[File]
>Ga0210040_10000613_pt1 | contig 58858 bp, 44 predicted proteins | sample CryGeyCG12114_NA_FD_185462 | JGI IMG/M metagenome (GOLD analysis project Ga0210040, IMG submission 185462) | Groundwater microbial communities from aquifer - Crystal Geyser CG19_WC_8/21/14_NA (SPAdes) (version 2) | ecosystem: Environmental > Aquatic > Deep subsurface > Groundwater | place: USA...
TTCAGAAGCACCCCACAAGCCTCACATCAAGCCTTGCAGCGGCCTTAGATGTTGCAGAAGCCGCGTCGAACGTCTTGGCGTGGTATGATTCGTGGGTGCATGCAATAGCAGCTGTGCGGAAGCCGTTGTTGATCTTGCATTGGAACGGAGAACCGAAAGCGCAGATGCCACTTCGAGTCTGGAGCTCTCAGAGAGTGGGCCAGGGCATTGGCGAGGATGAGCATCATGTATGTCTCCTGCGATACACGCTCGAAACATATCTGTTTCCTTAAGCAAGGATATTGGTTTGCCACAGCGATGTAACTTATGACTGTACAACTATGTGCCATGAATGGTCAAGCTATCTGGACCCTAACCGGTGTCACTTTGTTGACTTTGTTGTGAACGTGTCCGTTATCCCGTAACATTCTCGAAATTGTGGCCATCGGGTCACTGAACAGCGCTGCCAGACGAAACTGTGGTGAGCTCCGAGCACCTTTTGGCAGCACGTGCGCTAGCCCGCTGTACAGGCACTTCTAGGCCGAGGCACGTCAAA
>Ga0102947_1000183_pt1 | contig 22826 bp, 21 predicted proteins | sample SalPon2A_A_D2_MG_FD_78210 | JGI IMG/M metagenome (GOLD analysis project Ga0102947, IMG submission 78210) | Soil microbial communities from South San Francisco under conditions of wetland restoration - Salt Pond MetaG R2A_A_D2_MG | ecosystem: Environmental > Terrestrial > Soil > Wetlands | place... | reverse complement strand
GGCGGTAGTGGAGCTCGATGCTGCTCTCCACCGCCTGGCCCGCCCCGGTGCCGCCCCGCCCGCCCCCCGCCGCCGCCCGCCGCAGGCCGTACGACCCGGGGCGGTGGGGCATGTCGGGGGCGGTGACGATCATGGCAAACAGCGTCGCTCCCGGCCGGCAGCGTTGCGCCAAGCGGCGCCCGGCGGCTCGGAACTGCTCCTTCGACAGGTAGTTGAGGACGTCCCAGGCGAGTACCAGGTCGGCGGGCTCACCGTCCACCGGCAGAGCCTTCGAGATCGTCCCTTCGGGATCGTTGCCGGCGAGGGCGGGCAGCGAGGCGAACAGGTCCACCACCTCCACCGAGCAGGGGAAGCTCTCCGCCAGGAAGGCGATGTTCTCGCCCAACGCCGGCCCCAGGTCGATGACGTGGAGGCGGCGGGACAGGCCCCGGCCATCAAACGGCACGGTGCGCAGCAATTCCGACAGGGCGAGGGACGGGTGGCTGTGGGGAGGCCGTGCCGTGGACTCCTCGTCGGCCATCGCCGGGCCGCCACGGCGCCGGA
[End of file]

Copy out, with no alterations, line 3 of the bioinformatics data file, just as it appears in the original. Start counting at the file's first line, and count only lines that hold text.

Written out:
>Ga0102947_1000183_pt1 | contig 22826 bp, 21 predicted proteins | sample SalPon2A_A_D2_MG_FD_78210 | JGI IMG/M metagenome (GOLD analysis project Ga0102947, IMG submission 78210) | Soil microbial communities from South San Francisco under conditions of wetland restoration - Salt Pond MetaG R2A_A_D2_MG | ecosystem: Environmental > Terrestrial > Soil > Wetlands | place... | reverse complement strand